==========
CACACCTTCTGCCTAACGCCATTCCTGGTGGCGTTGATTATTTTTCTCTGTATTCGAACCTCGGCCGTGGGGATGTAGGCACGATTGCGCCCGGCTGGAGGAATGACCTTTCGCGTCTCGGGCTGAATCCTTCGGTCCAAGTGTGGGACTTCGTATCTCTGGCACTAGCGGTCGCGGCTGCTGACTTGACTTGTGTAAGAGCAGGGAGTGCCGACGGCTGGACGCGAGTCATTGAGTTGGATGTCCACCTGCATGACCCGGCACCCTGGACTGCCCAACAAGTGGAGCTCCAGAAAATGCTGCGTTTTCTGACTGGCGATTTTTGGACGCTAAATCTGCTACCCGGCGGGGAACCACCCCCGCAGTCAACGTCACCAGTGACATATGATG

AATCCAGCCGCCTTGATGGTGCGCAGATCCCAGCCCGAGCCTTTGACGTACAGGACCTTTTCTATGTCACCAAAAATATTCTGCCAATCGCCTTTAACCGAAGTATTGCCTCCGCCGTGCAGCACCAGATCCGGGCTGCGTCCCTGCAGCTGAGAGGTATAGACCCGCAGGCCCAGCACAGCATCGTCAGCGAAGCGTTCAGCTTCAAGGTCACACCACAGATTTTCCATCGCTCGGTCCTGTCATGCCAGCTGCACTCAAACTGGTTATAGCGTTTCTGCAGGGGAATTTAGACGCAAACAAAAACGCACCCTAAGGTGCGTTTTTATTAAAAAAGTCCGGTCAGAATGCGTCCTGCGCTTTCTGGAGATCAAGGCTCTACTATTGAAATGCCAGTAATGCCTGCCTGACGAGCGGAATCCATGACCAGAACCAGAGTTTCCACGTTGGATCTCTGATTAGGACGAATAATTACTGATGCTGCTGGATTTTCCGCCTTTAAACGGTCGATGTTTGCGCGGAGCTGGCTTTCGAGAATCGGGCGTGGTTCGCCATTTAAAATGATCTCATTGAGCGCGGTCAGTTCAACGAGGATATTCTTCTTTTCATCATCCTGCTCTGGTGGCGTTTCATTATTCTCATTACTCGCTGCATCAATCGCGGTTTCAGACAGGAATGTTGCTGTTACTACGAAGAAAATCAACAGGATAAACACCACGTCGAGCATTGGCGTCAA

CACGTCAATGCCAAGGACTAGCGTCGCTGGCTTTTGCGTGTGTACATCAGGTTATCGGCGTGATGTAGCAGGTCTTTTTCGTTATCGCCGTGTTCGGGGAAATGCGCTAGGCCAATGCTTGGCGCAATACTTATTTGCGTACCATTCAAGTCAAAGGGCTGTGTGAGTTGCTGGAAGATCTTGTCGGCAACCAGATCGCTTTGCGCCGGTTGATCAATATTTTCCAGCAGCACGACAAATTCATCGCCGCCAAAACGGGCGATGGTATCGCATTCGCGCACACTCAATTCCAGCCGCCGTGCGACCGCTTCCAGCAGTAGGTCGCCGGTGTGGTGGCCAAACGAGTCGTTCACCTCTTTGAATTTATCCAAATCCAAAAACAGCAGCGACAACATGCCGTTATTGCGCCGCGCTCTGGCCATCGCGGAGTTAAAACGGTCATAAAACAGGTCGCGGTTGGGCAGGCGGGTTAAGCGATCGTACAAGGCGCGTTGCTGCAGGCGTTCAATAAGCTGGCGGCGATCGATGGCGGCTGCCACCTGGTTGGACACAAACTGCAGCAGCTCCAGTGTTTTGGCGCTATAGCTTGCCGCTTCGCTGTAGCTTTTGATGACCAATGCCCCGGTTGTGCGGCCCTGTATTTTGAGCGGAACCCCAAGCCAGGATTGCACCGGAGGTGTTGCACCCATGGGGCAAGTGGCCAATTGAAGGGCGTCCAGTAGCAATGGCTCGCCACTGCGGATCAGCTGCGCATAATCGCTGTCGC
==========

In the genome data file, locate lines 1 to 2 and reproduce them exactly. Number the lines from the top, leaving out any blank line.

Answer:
CACACCTTCTGCCTAACGCCATTCCTGGTGGCGTTGATTATTTTTCTCTGTATTCGAACCTCGGCCGTGGGGATGTAGGCACGATTGCGCCCGGCTGGAGGAATGACCTTTCGCGTCTCGGGCTGAATCCTTCGGTCCAAGTGTGGGACTTCGTATCTCTGGCACTAGCGGTCGCGGCTGCTGACTTGACTTGTGTAAGAGCAGGGAGTGCCGACGGCTGGACGCGAGTCATTGAGTTGGATGTCCACCTGCATGACCCGGCACCCTGGACTGCCCAACAAGTGGAGCTCCAGAAAATGCTGCGTTTTCTGACTGGCGATTTTTGGACGCTAAATCTGCTACCCGGCGGGGAACCACCCCCGCAGTCAACGTCACCAGTGACATATGATG

AATCCAGCCGCCTTGATGGTGCGCAGATCCCAGCCCGAGCCTTTGACGTACAGGACCTTTTCTATGTCACCAAAAATATTCTGCCAATCGCCTTTAACCGAAGTATTGCCTCCGCCGTGCAGCACCAGATCCGGGCTGCGTCCCTGCAGCTGAGAGGTATAGACCCGCAGGCCCAGCACAGCATCGTCAGCGAAGCGTTCAGCTTCAAGGTCACACCACAGATTTTCCATCGCTCGGTCCTGTCATGCCAGCTGCACTCAAACTGGTTATAGCGTTTCTGCAGGGGAATTTAGACGCAAACAAAAACGCACCCTAAGGTGCGTTTTTATTAAAAAAGTCCGGTCAGAATGCGTCCTGCGCTTTCTGGAGATCAAGGCTCTACTATTGAAATGCCAGTAATGCCTGCCTGACGAGCGGAATCCATGACCAGAACCAGAGTTTCCACGTTGGATCTCTGATTAGGACGAATAATTACTGATGCTGCTGGATTTTCCGCCTTTAAACGGTCGATGTTTGCGCGGAGCTGGCTTTCGAGAATCGGGCGTGGTTCGCCATTTAAAATGATCTCATTGAGCGCGGTCAGTTCAACGAGGATATTCTTCTTTTCATCATCCTGCTCTGGTGGCGTTTCATTATTCTCATTACTCGCTGCATCAATCGCGGTTTCAGACAGGAATGTTGCTGTTACTACGAAGAAAATCAACAGGATAAACACCACGTCGAGCATTGGCGTCAA